Wild Asparagus (Άγρια Σπαράγγια)

March or April, depending on the area, usually sees this little delicacy of Crete making it`s appearance.  It can be found along hedgerows, around the trunks of old trees, along stone walls and roadsides.  With little practice you can learn to recognise this alternative vegetable with ease.

This is the bush, low lying, spikey.  You will find the new shoot emerging from within or closeby, very distinctively, just like a cultivated asparagus, but greener and slimmer.  There may only be one shoot, but often there are three or four.

 

When you have located one, just snap off the top 12 cm or so.  The shorter the shoot, the shorter the length of the tender part, the longer the shoot, the longer the length of the tender part.  You`ll soon get the hang of it.  Try eating one to see what you consider tender or not. This enjoyable afternoon saunter demands company to enable harvesting suitable quantities, so make sure you take somebody with you.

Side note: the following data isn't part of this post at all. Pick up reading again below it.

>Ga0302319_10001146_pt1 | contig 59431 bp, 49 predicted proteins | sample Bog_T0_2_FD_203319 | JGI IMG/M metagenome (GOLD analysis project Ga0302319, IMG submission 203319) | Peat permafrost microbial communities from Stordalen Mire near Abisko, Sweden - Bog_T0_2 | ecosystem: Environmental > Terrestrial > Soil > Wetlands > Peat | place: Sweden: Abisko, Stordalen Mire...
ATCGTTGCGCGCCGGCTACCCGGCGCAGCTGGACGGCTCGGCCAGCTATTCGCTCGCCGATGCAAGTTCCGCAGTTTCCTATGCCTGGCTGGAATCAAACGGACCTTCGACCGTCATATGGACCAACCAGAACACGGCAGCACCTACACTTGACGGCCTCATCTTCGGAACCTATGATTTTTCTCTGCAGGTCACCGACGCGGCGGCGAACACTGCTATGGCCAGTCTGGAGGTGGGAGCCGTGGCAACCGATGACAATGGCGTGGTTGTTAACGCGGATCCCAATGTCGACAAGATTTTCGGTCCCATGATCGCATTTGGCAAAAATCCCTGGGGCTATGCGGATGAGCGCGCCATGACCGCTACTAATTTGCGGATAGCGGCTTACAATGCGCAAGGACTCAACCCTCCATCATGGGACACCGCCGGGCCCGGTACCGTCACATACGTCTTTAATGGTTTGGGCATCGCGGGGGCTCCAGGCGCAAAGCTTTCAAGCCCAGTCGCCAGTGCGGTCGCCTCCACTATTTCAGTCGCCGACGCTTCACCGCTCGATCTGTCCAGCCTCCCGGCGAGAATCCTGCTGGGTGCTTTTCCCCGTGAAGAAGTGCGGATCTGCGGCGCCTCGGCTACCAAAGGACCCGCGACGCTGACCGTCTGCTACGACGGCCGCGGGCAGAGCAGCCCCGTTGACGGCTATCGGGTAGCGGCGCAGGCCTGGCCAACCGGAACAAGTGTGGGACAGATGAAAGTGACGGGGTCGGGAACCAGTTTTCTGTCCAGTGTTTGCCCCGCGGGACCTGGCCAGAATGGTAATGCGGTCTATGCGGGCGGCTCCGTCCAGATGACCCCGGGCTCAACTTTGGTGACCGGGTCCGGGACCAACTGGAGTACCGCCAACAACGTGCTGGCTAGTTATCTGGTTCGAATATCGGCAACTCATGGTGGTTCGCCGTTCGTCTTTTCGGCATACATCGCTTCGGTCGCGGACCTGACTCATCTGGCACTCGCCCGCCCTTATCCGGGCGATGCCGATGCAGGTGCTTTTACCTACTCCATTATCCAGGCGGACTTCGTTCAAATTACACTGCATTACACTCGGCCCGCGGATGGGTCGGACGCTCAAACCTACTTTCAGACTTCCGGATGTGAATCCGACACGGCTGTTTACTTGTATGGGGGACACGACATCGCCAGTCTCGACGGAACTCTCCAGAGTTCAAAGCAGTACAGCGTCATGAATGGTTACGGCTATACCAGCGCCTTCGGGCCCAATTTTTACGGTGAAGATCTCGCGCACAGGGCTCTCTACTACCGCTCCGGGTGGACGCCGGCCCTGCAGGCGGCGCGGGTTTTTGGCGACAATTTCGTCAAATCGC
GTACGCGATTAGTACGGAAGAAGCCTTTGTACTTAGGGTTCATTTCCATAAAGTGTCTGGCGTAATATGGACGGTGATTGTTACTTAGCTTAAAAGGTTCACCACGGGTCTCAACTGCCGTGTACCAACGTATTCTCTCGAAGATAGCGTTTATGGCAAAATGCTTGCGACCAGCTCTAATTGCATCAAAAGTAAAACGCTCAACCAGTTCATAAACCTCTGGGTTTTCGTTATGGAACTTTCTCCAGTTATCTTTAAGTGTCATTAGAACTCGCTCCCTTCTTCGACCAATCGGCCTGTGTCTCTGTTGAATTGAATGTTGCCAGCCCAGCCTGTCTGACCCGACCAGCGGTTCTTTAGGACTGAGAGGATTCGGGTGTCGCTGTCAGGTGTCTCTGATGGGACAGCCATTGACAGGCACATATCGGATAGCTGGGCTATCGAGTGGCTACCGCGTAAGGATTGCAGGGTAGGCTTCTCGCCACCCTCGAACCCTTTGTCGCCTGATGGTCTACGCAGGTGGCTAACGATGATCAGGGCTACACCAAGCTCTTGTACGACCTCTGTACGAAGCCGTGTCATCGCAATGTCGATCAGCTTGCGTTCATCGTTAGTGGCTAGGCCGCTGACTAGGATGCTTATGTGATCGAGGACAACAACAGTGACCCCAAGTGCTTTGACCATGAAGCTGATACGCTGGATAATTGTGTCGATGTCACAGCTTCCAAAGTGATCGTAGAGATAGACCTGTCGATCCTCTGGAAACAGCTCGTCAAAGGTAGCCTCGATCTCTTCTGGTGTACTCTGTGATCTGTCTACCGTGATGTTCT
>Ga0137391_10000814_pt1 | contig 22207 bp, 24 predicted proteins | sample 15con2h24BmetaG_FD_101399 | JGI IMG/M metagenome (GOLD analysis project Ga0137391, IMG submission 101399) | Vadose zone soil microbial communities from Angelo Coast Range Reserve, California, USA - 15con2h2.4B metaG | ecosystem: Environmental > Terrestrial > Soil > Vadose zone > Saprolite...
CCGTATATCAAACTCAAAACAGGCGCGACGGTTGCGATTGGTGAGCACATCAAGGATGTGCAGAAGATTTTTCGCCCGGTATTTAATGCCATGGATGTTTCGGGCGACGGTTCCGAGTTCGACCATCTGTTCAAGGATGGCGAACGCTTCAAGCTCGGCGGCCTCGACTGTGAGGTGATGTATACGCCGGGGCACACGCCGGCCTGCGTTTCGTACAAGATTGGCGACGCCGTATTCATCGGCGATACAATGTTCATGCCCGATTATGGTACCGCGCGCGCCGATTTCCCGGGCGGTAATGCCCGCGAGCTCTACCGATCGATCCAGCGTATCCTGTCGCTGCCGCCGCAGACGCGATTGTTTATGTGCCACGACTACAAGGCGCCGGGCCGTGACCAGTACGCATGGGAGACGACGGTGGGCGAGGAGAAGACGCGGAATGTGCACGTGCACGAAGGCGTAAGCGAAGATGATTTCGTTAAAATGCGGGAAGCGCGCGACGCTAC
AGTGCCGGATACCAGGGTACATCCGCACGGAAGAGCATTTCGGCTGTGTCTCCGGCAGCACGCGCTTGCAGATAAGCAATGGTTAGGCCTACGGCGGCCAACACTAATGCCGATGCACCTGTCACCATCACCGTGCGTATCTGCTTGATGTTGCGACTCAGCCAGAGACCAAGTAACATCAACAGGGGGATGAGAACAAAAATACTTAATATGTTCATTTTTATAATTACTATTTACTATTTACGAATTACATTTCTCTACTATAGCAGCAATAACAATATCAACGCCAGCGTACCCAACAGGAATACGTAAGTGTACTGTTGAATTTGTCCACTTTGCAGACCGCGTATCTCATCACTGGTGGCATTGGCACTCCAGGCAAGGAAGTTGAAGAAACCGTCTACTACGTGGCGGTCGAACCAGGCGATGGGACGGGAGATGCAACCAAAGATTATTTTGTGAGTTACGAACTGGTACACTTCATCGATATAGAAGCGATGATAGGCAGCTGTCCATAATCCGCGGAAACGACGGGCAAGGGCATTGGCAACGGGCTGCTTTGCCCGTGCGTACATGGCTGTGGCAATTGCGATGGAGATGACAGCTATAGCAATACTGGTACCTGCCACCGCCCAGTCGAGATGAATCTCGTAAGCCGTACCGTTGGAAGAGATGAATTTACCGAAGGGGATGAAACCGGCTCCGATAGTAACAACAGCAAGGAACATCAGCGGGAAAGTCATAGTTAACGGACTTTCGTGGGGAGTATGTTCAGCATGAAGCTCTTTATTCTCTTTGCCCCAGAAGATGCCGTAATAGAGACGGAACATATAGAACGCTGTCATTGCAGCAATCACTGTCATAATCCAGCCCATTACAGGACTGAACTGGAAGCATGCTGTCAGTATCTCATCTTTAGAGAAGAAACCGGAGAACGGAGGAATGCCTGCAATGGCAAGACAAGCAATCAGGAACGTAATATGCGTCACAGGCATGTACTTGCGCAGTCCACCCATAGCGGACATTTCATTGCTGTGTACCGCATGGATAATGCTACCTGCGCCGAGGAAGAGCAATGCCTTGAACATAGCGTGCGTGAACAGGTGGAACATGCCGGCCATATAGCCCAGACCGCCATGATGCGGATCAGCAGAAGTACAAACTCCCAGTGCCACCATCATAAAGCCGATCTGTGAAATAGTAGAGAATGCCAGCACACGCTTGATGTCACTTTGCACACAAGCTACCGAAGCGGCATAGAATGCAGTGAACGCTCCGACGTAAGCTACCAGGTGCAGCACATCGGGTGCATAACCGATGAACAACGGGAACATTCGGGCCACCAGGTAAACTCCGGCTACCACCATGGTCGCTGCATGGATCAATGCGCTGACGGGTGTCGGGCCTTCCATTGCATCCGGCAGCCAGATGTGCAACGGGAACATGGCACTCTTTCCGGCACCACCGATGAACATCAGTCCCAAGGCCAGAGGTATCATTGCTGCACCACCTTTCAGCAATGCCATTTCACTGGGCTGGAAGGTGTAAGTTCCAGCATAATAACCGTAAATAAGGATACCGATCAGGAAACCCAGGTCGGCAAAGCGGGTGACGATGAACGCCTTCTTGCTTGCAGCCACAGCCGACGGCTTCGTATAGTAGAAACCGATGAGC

To eat as a salad, rinse lightly, sprinkle with salt, olive oil and lemon juice.  To be eaten with the fingers.

To eat as a cooked vegetable you can steam very lightly, or boil in just a centimetre of salted water or so, serve with oil and lemon.

Here, I made a mini omelette, spread cream cheese on half of the omelette, placed the steamed asparagus, sprinkled a little lemon juice over and rolled into a giro packet.

A nice healthy breakfast!